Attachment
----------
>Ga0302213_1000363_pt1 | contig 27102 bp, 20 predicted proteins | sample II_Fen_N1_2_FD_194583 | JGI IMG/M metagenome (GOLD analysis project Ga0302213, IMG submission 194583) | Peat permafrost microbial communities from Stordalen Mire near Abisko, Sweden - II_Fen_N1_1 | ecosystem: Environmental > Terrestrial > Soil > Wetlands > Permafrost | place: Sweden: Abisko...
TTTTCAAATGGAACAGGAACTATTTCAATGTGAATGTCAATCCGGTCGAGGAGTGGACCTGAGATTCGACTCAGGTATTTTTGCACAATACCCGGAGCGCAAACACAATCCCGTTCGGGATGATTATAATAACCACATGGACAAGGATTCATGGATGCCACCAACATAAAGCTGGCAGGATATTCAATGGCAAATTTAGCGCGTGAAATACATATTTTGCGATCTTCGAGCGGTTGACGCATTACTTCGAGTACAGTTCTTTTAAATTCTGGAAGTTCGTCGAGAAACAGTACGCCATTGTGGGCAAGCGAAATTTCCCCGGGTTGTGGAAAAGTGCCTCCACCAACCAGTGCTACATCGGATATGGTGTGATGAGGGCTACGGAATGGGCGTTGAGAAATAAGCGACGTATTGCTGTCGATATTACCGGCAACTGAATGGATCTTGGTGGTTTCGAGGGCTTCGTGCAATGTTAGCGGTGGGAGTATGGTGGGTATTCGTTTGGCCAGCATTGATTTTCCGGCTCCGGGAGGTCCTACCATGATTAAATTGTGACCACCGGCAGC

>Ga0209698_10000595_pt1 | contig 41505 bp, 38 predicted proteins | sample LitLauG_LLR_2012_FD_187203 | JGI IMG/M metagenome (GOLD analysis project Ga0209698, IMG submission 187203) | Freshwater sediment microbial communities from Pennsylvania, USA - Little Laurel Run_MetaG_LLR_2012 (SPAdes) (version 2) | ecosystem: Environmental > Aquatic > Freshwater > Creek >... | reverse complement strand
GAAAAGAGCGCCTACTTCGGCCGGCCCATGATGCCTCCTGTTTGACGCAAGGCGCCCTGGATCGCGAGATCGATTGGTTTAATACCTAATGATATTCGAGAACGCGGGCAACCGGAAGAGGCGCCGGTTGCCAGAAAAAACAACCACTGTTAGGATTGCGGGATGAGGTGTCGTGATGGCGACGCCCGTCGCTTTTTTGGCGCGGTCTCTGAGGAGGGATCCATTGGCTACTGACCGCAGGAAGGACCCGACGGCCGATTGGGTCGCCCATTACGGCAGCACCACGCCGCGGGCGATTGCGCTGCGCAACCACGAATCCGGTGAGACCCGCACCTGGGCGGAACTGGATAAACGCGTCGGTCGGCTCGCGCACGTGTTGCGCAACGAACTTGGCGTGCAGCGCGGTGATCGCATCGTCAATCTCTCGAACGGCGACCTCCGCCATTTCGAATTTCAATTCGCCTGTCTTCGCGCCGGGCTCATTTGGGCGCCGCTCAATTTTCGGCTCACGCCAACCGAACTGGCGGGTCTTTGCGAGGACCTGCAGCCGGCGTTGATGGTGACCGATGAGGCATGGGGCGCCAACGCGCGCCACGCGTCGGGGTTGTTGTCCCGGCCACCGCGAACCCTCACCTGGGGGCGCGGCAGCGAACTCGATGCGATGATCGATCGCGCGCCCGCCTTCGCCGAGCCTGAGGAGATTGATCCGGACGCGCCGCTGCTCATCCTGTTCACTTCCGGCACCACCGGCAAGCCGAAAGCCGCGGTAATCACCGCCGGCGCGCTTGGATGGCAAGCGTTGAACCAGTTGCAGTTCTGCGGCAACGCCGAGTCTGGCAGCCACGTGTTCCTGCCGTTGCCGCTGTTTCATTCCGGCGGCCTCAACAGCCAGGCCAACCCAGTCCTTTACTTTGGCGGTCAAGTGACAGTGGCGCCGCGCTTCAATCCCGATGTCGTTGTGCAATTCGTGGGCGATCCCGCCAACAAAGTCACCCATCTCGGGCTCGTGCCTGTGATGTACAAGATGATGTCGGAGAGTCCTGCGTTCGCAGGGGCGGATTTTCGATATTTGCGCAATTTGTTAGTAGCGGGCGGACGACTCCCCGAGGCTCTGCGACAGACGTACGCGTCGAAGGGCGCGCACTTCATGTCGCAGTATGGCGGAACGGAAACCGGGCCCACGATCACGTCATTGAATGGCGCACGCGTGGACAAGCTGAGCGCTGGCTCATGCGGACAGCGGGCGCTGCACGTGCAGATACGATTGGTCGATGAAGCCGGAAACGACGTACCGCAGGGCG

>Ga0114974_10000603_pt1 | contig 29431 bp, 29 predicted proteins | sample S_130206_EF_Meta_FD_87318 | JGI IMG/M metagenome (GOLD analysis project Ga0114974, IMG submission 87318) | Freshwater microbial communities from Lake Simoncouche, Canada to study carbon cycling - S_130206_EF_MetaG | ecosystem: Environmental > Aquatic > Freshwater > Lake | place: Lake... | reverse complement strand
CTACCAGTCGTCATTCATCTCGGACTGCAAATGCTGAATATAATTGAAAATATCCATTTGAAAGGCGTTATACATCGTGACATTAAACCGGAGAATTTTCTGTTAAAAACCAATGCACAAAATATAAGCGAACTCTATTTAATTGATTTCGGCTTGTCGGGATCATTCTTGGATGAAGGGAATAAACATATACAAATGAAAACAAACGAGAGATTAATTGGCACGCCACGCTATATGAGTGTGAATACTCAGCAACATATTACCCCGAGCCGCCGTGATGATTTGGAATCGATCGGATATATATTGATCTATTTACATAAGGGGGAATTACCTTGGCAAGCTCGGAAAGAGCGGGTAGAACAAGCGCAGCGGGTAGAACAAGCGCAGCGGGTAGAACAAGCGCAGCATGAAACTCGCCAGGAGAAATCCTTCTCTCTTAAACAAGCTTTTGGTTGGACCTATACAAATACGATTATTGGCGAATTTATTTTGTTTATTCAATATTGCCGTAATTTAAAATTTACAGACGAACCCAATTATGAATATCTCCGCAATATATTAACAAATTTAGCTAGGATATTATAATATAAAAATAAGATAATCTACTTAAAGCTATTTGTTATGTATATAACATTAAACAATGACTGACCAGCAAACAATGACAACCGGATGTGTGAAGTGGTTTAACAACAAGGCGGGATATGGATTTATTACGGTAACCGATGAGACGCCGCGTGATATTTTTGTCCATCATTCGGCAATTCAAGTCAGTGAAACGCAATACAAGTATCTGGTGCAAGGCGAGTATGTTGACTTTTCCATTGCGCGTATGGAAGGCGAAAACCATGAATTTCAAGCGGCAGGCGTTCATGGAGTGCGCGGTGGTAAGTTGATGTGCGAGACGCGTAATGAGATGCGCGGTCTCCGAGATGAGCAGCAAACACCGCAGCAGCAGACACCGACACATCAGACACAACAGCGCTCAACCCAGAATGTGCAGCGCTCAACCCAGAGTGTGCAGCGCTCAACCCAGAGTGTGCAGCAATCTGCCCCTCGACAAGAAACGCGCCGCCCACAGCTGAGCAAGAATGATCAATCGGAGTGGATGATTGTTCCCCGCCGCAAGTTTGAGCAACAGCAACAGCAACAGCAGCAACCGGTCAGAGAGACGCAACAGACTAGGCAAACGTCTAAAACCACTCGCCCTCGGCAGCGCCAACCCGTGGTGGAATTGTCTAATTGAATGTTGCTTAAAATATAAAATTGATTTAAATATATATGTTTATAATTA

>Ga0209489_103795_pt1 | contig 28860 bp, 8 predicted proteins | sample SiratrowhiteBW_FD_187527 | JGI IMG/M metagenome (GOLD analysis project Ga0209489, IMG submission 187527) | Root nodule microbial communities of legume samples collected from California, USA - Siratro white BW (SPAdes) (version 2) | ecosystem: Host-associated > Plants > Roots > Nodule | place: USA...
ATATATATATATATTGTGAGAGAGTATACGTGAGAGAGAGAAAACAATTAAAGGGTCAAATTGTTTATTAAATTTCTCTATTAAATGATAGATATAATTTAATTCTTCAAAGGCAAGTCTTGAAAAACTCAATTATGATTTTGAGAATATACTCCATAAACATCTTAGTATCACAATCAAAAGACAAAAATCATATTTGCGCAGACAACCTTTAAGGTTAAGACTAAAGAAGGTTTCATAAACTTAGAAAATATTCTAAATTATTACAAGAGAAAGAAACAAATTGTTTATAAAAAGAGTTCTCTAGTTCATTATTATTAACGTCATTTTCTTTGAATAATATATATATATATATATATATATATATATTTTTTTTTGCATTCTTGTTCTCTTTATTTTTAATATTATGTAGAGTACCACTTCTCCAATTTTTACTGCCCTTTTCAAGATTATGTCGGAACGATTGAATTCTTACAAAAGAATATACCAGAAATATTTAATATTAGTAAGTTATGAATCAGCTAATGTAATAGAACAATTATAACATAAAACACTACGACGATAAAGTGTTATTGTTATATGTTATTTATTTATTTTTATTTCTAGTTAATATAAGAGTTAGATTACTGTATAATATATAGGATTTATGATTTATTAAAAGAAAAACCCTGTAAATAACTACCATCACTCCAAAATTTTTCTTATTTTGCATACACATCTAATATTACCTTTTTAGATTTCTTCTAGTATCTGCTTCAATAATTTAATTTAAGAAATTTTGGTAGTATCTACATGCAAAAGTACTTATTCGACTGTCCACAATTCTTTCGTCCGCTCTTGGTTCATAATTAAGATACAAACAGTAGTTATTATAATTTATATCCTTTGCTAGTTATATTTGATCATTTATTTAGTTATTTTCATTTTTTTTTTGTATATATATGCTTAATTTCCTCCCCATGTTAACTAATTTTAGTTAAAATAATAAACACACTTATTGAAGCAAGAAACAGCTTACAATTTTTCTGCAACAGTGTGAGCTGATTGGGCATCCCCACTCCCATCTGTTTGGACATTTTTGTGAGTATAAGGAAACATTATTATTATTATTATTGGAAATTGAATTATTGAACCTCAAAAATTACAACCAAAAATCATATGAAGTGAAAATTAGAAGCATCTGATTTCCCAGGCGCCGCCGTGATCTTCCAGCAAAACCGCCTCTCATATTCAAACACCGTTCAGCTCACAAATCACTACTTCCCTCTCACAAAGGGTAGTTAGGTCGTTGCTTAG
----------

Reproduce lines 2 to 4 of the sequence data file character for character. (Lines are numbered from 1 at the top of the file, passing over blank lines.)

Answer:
TTTTCAAATGGAACAGGAACTATTTCAATGTGAATGTCAATCCGGTCGAGGAGTGGACCTGAGATTCGACTCAGGTATTTTTGCACAATACCCGGAGCGCAAACACAATCCCGTTCGGGATGATTATAATAACCACATGGACAAGGATTCATGGATGCCACCAACATAAAGCTGGCAGGATATTCAATGGCAAATTTAGCGCGTGAAATACATATTTTGCGATCTTCGAGCGGTTGACGCATTACTTCGAGTACAGTTCTTTTAAATTCTGGAAGTTCGTCGAGAAACAGTACGCCATTGTGGGCAAGCGAAATTTCCCCGGGTTGTGGAAAAGTGCCTCCACCAACCAGTGCTACATCGGATATGGTGTGATGAGGGCTACGGAATGGGCGTTGAGAAATAAGCGACGTATTGCTGTCGATATTACCGGCAACTGAATGGATCTTGGTGGTTTCGAGGGCTTCGTGCAATGTTAGCGGTGGGAGTATGGTGGGTATTCGTTTGGCCAGCATTGATTTTCCGGCTCCGGGAGGTCCTACCATGATTAAATTGTGACCACCGGCAGC

>Ga0209698_10000595_pt1 | contig 41505 bp, 38 predicted proteins | sample LitLauG_LLR_2012_FD_187203 | JGI IMG/M metagenome (GOLD analysis project Ga0209698, IMG submission 187203) | Freshwater sediment microbial communities from Pennsylvania, USA - Little Laurel Run_MetaG_LLR_2012 (SPAdes) (version 2) | ecosystem: Environmental > Aquatic > Freshwater > Creek >... | reverse complement strand
GAAAAGAGCGCCTACTTCGGCCGGCCCATGATGCCTCCTGTTTGACGCAAGGCGCCCTGGATCGCGAGATCGATTGGTTTAATACCTAATGATATTCGAGAACGCGGGCAACCGGAAGAGGCGCCGGTTGCCAGAAAAAACAACCACTGTTAGGATTGCGGGATGAGGTGTCGTGATGGCGACGCCCGTCGCTTTTTTGGCGCGGTCTCTGAGGAGGGATCCATTGGCTACTGACCGCAGGAAGGACCCGACGGCCGATTGGGTCGCCCATTACGGCAGCACCACGCCGCGGGCGATTGCGCTGCGCAACCACGAATCCGGTGAGACCCGCACCTGGGCGGAACTGGATAAACGCGTCGGTCGGCTCGCGCACGTGTTGCGCAACGAACTTGGCGTGCAGCGCGGTGATCGCATCGTCAATCTCTCGAACGGCGACCTCCGCCATTTCGAATTTCAATTCGCCTGTCTTCGCGCCGGGCTCATTTGGGCGCCGCTCAATTTTCGGCTCACGCCAACCGAACTGGCGGGTCTTTGCGAGGACCTGCAGCCGGCGTTGATGGTGACCGATGAGGCATGGGGCGCCAACGCGCGCCACGCGTCGGGGTTGTTGTCCCGGCCACCGCGAACCCTCACCTGGGGGCGCGGCAGCGAACTCGATGCGATGATCGATCGCGCGCCCGCCTTCGCCGAGCCTGAGGAGATTGATCCGGACGCGCCGCTGCTCATCCTGTTCACTTCCGGCACCACCGGCAAGCCGAAAGCCGCGGTAATCACCGCCGGCGCGCTTGGATGGCAAGCGTTGAACCAGTTGCAGTTCTGCGGCAACGCCGAGTCTGGCAGCCACGTGTTCCTGCCGTTGCCGCTGTTTCATTCCGGCGGCCTCAACAGCCAGGCCAACCCAGTCCTTTACTTTGGCGGTCAAGTGACAGTGGCGCCGCGCTTCAATCCCGATGTCGTTGTGCAATTCGTGGGCGATCCCGCCAACAAAGTCACCCATCTCGGGCTCGTGCCTGTGATGTACAAGATGATGTCGGAGAGTCCTGCGTTCGCAGGGGCGGATTTTCGATATTTGCGCAATTTGTTAGTAGCGGGCGGACGACTCCCCGAGGCTCTGCGACAGACGTACGCGTCGAAGGGCGCGCACTTCATGTCGCAGTATGGCGGAACGGAAACCGGGCCCACGATCACGTCATTGAATGGCGCACGCGTGGACAAGCTGAGCGCTGGCTCATGCGGACAGCGGGCGCTGCACGTGCAGATACGATTGGTCGATGAAGCCGGAAACGACGTACCGCAGGGCG